- Ferrari has finally revealed the Purosangue 2023, its long-awaited entry into the SUV segment.
- The Purosangue comes standard with a naturally aspirated V-12 engine that produces 715 horsepower.
- It is a four seater with a rear hinged rear door to assist access to the rear seats.
Throughout its illustrious history, Ferrari has built sports cars in a variety of configurations. There’s a four-seater front engine with a V-12, a two-seater center engine with a V-8, and even newer aberrations including an all-wheel-drive firebrake and a hybrid with a V-6. But we can guarantee that you’ve never seen a Ferrari quite like the Purosangue 2023. As the first four-door vehicle to be adorned with the Prancing Horse badge from the factory, this is the company’s long-awaited entry into the ultra-luxury SUV segment that is inevitable.
Of course, Ferrari doesn’t like to call it an SUV, instead calling this new model an extension of its sports car line with a new form factor meant to increase versatility and comfort. To emphasize that it’s as much a Ferrari as any other, the project’s code name, Purosangue (meaning “pure blood”), will be retained for the production model seen here that will reach US customers from late 2023.
Engine and Performance
Also ensuring its place in the Ferrari lineage is the fact that it will be available initially with just one powertrain: a naturally aspirated 6.5-liter V-12 engine that cranks up to 8250 rpm. Its power output of 715 horsepower puts it well above the twin-turbo V-8 Lamborghini Urus Performante, but the non-turbo V-12 lags behind its driven competitors in terms of torque, at just 528 pound-feet. Ferrari says that 80 percent of that torque will be available at 2,100 rpm. But, with peak power at 7,750 rpm and peak torque sitting at 6,250 rpm, the Purosangue is sure to be a revvy machine.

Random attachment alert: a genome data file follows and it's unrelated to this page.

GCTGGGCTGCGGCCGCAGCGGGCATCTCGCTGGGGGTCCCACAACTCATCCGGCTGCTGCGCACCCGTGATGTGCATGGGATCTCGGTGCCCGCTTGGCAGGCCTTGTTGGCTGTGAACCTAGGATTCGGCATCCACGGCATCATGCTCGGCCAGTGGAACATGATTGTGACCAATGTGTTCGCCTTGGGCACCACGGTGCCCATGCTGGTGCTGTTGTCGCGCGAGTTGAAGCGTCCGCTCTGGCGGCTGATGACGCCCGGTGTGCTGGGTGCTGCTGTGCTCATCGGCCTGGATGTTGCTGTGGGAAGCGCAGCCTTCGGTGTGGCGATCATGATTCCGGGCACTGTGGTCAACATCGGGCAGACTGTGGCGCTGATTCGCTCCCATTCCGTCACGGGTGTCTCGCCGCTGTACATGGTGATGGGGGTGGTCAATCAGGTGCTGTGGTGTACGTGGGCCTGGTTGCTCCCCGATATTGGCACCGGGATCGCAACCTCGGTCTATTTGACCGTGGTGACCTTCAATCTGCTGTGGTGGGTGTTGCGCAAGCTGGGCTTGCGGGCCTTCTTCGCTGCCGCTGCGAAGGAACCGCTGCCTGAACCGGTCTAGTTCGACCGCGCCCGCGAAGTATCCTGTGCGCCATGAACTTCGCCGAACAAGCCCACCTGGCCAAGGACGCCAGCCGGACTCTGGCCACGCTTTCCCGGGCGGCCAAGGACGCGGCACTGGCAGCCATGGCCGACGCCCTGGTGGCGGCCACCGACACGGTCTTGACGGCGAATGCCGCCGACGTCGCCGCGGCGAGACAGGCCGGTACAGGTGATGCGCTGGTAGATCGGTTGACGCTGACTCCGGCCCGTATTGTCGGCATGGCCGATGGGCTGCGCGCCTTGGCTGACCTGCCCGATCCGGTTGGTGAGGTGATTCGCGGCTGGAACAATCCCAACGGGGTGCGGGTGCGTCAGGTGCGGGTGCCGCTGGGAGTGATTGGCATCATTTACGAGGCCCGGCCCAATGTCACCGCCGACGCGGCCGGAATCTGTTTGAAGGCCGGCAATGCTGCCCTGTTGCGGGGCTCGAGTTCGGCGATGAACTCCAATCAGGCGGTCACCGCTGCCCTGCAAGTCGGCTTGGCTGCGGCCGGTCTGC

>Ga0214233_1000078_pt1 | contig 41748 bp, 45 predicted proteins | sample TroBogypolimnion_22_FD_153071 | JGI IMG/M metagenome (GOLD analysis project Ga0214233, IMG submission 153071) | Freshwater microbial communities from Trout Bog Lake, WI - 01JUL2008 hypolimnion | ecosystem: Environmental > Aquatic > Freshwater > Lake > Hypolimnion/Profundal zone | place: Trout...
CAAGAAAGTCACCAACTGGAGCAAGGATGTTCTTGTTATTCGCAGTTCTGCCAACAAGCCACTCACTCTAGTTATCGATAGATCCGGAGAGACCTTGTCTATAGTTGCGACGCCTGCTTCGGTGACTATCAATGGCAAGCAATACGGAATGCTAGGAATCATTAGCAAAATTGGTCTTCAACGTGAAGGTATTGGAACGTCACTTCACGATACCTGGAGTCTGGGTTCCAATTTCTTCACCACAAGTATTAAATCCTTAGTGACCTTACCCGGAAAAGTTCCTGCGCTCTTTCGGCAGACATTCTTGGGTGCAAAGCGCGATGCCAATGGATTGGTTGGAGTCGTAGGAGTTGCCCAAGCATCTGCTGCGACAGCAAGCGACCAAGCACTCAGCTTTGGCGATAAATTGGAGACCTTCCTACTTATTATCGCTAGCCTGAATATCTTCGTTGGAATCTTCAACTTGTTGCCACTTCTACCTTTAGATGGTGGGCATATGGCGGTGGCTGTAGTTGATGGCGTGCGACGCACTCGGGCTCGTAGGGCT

Based on Ferrari’s dry weight figures, we estimate the Purosangue will have a curb weight close to 5,000 pounds. Performance estimates put it near the fastest SUV we’ve tested; Ferrari claims it will accelerate to 62 mph in 3.3 seconds and reach a top speed of 193 mph.
The transmission is an eight-speed dual-clutch automatic, and the unusual all-wheel drive system is the same as that introduced in the FF and later used in the GTC4 Lusso. It only operates in the first four gears and up to about 124 mph; on top of that, it’s the rear driver. Rear-wheel steering is standard, and so is the same Side Slip Control system from other Ferraris that manages traction control, stability control and ABS programming.
New Suspension System
Ferrari is very proud of Purosangue’s new suspension technology, saying that it is an essential component that enables tall, large and heavy vehicles to meet the company’s high standards of handling performance.
The setup uses active spool-valve dampers from Multimatic, the same company that supplies non-active adaptive dampers for certain performance versions of the off-road-oriented Chevy Camaro and Colorado ZR2. But these new units in Ferrari go a step further and replace the need for anti-roll bars thanks to electric motors at every corner that can apply force to the dampers to control body movement. The suspension can also lower the car by 0.4 inches during hard cornering, but there’s no way to increase ride height beyond the standard 7.2-inch ground clearance, underscoring the fact that the Purosangue isn’t meant for any kind of off-roading. The staggered wheel and tire arrangement is complemented by rubber measuring 22 inches by 255 width at the front and tires measuring 23 inches by 315 width at the rear.